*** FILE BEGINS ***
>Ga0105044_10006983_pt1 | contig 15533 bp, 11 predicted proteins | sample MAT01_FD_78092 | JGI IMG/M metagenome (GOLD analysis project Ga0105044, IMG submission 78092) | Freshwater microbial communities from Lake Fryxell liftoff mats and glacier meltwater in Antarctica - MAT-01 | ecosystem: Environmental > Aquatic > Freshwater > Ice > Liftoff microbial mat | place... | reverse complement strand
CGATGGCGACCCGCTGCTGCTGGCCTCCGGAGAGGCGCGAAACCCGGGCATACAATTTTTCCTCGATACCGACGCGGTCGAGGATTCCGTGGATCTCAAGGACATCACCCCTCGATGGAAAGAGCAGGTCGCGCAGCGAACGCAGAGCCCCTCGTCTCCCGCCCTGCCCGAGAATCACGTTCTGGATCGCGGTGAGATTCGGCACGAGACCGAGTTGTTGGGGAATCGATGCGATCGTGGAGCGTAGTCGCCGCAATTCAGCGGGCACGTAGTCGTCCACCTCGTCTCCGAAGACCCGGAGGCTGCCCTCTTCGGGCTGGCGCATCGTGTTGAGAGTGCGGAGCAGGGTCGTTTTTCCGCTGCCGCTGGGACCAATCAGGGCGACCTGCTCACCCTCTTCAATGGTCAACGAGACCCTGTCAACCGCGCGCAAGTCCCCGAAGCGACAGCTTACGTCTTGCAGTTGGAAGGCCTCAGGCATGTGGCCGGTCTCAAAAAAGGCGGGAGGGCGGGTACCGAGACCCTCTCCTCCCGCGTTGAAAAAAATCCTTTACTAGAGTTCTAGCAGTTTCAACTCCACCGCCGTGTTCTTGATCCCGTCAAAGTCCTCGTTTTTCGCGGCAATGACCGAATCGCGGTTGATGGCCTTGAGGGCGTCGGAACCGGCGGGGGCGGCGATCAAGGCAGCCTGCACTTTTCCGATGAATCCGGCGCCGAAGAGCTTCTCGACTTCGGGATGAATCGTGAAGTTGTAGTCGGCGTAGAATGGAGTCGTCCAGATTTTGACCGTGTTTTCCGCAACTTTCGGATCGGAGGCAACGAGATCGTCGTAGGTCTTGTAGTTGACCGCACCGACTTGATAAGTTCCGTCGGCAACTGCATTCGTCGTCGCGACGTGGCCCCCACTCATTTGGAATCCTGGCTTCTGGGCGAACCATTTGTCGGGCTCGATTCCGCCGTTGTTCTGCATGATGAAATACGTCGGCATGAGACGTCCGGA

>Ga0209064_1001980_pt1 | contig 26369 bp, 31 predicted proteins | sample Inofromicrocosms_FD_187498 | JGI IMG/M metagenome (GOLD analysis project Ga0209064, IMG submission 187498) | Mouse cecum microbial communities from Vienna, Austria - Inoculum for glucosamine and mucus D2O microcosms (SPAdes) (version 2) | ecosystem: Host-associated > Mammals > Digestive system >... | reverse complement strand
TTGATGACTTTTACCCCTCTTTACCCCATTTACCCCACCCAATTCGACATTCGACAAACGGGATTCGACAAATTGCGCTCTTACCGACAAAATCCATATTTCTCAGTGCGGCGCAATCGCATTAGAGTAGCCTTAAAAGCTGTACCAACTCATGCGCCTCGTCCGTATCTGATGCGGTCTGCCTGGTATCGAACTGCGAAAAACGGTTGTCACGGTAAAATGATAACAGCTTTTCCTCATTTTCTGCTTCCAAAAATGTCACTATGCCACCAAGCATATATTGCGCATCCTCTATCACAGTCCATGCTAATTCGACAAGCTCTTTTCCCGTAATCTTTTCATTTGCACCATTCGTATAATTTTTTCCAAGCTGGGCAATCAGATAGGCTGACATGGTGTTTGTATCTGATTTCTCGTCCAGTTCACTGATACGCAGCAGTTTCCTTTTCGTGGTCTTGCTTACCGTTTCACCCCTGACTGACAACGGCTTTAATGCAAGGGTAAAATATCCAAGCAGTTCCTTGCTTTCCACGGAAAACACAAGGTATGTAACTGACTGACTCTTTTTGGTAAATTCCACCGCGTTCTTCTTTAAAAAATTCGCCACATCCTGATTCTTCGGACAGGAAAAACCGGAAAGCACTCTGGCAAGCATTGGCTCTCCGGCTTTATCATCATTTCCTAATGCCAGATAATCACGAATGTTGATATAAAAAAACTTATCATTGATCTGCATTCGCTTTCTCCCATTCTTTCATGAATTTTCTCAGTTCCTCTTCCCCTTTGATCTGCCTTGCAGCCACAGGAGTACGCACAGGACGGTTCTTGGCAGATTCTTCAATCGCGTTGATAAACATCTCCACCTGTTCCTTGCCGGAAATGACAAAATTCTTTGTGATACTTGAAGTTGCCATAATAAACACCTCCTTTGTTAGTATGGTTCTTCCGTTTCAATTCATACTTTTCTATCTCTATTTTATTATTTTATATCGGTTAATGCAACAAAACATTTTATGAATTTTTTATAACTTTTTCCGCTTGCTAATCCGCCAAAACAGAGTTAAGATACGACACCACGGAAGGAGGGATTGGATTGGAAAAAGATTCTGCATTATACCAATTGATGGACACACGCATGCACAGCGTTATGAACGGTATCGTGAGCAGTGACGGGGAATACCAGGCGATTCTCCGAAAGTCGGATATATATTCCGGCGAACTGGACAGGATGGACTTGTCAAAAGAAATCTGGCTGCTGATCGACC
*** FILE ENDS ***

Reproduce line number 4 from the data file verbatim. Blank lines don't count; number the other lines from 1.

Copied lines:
TTGATGACTTTTACCCCTCTTTACCCCATTTACCCCACCCAATTCGACATTCGACAAACGGGATTCGACAAATTGCGCTCTTACCGACAAAATCCATATTTCTCAGTGCGGCGCAATCGCATTAGAGTAGCCTTAAAAGCTGTACCAACTCATGCGCCTCGTCCGTATCTGATGCGGTCTGCCTGGTATCGAACTGCGAAAAACGGTTGTCACGGTAAAATGATAACAGCTTTTCCTCATTTTCTGCTTCCAAAAATGTCACTATGCCACCAAGCATATATTGCGCATCCTCTATCACAGTCCATGCTAATTCGACAAGCTCTTTTCCCGTAATCTTTTCATTTGCACCATTCGTATAATTTTTTCCAAGCTGGGCAATCAGATAGGCTGACATGGTGTTTGTATCTGATTTCTCGTCCAGTTCACTGATACGCAGCAGTTTCCTTTTCGTGGTCTTGCTTACCGTTTCACCCCTGACTGACAACGGCTTTAATGCAAGGGTAAAATATCCAAGCAGTTCCTTGCTTTCCACGGAAAACACAAGGTATGTAACTGACTGACTCTTTTTGGTAAATTCCACCGCGTTCTTCTTTAAAAAATTCGCCACATCCTGATTCTTCGGACAGGAAAAACCGGAAAGCACTCTGGCAAGCATTGGCTCTCCGGCTTTATCATCATTTCCTAATGCCAGATAATCACGAATGTTGATATAAAAAAACTTATCATTGATCTGCATTCGCTTTCTCCCATTCTTTCATGAATTTTCTCAGTTCCTCTTCCCCTTTGATCTGCCTTGCAGCCACAGGAGTACGCACAGGACGGTTCTTGGCAGATTCTTCAATCGCGTTGATAAACATCTCCACCTGTTCCTTGCCGGAAATGACAAAATTCTTTGTGATACTTGAAGTTGCCATAATAAACACCTCCTTTGTTAGTATGGTTCTTCCGTTTCAATTCATACTTTTCTATCTCTATTTTATTATTTTATATCGGTTAATGCAACAAAACATTTTATGAATTTTTTATAACTTTTTCCGCTTGCTAATCCGCCAAAACAGAGTTAAGATACGACACCACGGAAGGAGGGATTGGATTGGAAAAAGATTCTGCATTATACCAATTGATGGACACACGCATGCACAGCGTTATGAACGGTATCGTGAGCAGTGACGGGGAATACCAGGCGATTCTCCGAAAGTCGGATATATATTCCGGCGAACTGGACAGGATGGACTTGTCAAAAGAAATCTGGCTGCTGATCGACC